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It was over 50 years ago when University of Missouri President Elmer Ellis displayed a powerful vision.
Ellis appointed a committee to evaluate how a research reactor might stimulate greater scientific research at this land-grant institution. Today this might seem a pedestrian thought, but in the late 1950’s it was a most novel idea—a nuclear reactor at a university!
Today this novel idea is the 10-megawatt (MW) internationally recognized University of Missouri Research Reactor, or MURR, the most intense neutron source of the
approximately 27 other research reactors located on university campuses. Even worldwide, there are few facilities that can compare.
Huber O. Croft, dean of the College of Engineering back at the inception, was the man who made the suggestion that became Ellis’ full blown idea. No doubt they were responding to the U.S. Atomic Energy Commission, created at the close of World War II to stimulate peacetime scientific research on nuclear energy for electric power generation – and on its products for industrial and medical application.
The committee that President Ellis appointed spent many months surveying faculty at the University as well as at the Missouri School of Mines in Rolla (now Missouri University of Science and Technology) for their input and insight.
Together they estimated costs and possibilities, met with federal and state agencies, and compiled a study document that was in overwhelming support of such an innovative undertaking.
In a February 3, 1959 press release, Ellis said, “New vistas of a nuclear age have touched every field of science, from agriculture to medicine, from geology to zoology, and from engineering to veterinary science, in addition to the important discoveries being made in chemistry and physics. All those fields are a part of the University of Missouri’s educational responsibilities to our youth and to all our citizens. We have to move forward with the nuclear age, lest we fall hopelessly behind.”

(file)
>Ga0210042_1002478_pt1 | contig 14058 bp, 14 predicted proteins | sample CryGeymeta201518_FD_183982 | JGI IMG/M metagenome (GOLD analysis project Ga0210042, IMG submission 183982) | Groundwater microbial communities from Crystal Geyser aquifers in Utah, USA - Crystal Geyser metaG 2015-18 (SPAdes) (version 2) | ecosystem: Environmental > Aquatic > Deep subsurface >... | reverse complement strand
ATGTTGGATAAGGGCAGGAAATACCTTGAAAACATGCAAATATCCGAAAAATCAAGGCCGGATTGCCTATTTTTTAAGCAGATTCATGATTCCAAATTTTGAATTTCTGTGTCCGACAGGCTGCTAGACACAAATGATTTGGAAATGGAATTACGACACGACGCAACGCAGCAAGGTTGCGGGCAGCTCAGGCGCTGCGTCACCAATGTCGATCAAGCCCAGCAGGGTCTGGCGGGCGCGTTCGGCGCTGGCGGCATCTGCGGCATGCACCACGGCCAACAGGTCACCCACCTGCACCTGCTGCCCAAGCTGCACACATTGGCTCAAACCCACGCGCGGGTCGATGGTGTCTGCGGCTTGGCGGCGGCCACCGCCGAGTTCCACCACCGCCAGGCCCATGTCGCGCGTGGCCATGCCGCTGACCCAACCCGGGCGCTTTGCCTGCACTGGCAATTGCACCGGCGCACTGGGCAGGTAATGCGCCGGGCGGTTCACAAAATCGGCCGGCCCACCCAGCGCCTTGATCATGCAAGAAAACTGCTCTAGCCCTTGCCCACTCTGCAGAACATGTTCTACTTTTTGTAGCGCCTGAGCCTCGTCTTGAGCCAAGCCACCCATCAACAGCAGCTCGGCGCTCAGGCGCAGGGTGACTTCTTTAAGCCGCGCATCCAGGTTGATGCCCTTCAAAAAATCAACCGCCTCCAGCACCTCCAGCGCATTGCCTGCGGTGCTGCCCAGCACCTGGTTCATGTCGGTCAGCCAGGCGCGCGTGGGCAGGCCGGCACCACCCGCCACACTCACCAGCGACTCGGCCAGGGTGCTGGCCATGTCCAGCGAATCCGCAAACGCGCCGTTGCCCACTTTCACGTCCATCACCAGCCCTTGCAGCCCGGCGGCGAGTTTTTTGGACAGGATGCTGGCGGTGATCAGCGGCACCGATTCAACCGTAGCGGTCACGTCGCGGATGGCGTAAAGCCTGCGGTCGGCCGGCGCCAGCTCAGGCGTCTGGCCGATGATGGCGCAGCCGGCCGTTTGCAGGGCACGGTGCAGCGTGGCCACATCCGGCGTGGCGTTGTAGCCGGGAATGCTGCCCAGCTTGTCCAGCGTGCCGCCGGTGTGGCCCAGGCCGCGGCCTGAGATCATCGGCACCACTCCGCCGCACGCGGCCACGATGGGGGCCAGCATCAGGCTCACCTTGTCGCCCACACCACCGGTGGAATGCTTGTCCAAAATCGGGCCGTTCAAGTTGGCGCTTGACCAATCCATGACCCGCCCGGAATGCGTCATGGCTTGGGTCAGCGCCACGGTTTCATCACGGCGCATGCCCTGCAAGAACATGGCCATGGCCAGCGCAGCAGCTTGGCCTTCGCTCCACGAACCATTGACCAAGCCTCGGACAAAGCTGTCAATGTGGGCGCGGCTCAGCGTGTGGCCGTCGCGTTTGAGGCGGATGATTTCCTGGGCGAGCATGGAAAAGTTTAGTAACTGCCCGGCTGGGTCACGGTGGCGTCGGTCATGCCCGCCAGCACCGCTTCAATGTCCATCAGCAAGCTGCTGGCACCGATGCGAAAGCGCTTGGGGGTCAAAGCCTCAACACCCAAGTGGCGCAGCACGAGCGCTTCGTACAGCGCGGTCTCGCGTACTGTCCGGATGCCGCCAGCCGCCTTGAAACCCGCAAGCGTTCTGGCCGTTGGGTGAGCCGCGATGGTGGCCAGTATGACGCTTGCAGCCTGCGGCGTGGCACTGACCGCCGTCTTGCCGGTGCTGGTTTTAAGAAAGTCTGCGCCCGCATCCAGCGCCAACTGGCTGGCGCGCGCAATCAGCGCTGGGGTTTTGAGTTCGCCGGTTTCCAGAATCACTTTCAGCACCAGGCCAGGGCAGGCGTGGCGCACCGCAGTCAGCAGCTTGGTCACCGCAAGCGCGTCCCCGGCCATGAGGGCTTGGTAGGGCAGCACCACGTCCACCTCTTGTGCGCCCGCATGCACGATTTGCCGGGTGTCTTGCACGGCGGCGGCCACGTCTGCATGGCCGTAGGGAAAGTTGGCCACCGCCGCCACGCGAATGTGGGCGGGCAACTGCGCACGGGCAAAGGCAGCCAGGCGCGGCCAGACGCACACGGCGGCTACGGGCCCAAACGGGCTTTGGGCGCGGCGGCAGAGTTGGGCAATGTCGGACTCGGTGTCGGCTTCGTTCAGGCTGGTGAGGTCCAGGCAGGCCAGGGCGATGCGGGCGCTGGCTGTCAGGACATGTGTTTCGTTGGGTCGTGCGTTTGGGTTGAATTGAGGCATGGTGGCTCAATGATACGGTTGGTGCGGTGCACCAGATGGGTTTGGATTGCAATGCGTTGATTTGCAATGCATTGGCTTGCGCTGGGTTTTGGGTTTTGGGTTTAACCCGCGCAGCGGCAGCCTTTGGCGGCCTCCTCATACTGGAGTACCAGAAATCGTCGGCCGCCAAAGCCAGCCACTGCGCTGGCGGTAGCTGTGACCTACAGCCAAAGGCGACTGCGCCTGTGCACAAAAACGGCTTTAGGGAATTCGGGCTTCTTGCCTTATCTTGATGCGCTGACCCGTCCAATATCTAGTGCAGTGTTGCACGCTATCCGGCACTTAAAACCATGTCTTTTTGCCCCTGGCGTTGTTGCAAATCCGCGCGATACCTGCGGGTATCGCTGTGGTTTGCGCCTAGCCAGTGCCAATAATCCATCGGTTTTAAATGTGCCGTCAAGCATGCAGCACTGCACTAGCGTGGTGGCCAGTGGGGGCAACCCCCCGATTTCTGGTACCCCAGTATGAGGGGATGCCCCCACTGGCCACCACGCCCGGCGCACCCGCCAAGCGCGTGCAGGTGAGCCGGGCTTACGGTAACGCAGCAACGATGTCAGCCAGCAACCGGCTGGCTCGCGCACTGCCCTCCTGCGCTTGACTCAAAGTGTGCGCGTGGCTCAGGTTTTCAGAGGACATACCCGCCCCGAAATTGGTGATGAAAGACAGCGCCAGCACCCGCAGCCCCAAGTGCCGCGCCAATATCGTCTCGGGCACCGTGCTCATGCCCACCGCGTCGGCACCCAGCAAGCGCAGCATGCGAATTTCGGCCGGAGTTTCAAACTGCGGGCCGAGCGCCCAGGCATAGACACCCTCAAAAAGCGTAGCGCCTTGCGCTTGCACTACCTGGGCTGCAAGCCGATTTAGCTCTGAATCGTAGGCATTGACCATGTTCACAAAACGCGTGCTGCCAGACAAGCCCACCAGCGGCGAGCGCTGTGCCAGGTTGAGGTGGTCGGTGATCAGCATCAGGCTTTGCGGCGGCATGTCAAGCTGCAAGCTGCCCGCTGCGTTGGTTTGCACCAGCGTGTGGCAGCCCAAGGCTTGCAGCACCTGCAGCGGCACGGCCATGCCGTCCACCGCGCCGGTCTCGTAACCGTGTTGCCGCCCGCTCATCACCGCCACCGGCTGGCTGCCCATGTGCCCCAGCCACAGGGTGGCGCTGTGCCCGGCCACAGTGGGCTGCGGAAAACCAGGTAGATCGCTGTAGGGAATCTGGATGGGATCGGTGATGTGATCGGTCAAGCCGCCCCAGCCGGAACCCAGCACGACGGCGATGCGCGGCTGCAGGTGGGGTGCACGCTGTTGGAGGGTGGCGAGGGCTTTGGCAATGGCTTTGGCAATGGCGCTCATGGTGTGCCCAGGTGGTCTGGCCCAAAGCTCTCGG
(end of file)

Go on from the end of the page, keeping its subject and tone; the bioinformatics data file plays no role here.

Others outside the University shared Ellis’ vision. In June 1959, Missouri Governor James T. Blair signed an appropriations bill to fund the project after it had been passed by the Legislature, for an amount later supplemented under Governor John M. Dalton’s tenure, the man who succeeded Blair as Missouri’s governor.
The Atomic Energy Commission issued a construction permit for the University’s reactor on November 21, 1961. Ellis and his team continued to show vision in hiring a director who chose a flexible reactor design that has allowed expansion and upgrades to accommodate increasing research needs and technological advancements.
That was Ardath Emmons, at the time supervisor at the Ford nuclear reactor and Phoenix Memorial Lab at the University of Michigan, who was brought in to direct the new project.
With state allocations totaling $3.4 million, construction on MURR was completed and the reactor was in operation by the fall of 1966. President Ellis’ forecast was on the mark.
Built on a former polo field, nestled against a tree-covered limestone ridge in what is now the University of Missouri’s research park, MURR’s flux-trap-type reactor has been highly regarded as a primary research source almost since its birth.
MURR currently supports the research of hundreds of faculty and students each year in dozens of disciplines and provides products and services that directly benefit the citizens of Missouri, as well as others in universities, industries and agencies worldwide. It is an outstanding university research reactor in its breadth of programs, steady source of neutrons for research and industrial applications and safe and reliable operations.
Originally licensed to operate at 5 MW in its inaugural year of 1966, the reactor was upgraded to 10 MW in 1974. Its total-time/integrated power running schedule and enviable operating record have made this reactor not only the largest and most unique facility of its kind in the United States, but one of the best and most reliable sources for students, scientists, engineers and industry representatives worldwide.
Elmer Ellis may not have known just how global his vision was, but hindsight confirms it. The State of Missouri mined a jewel in the University of Missouri Research Reactor.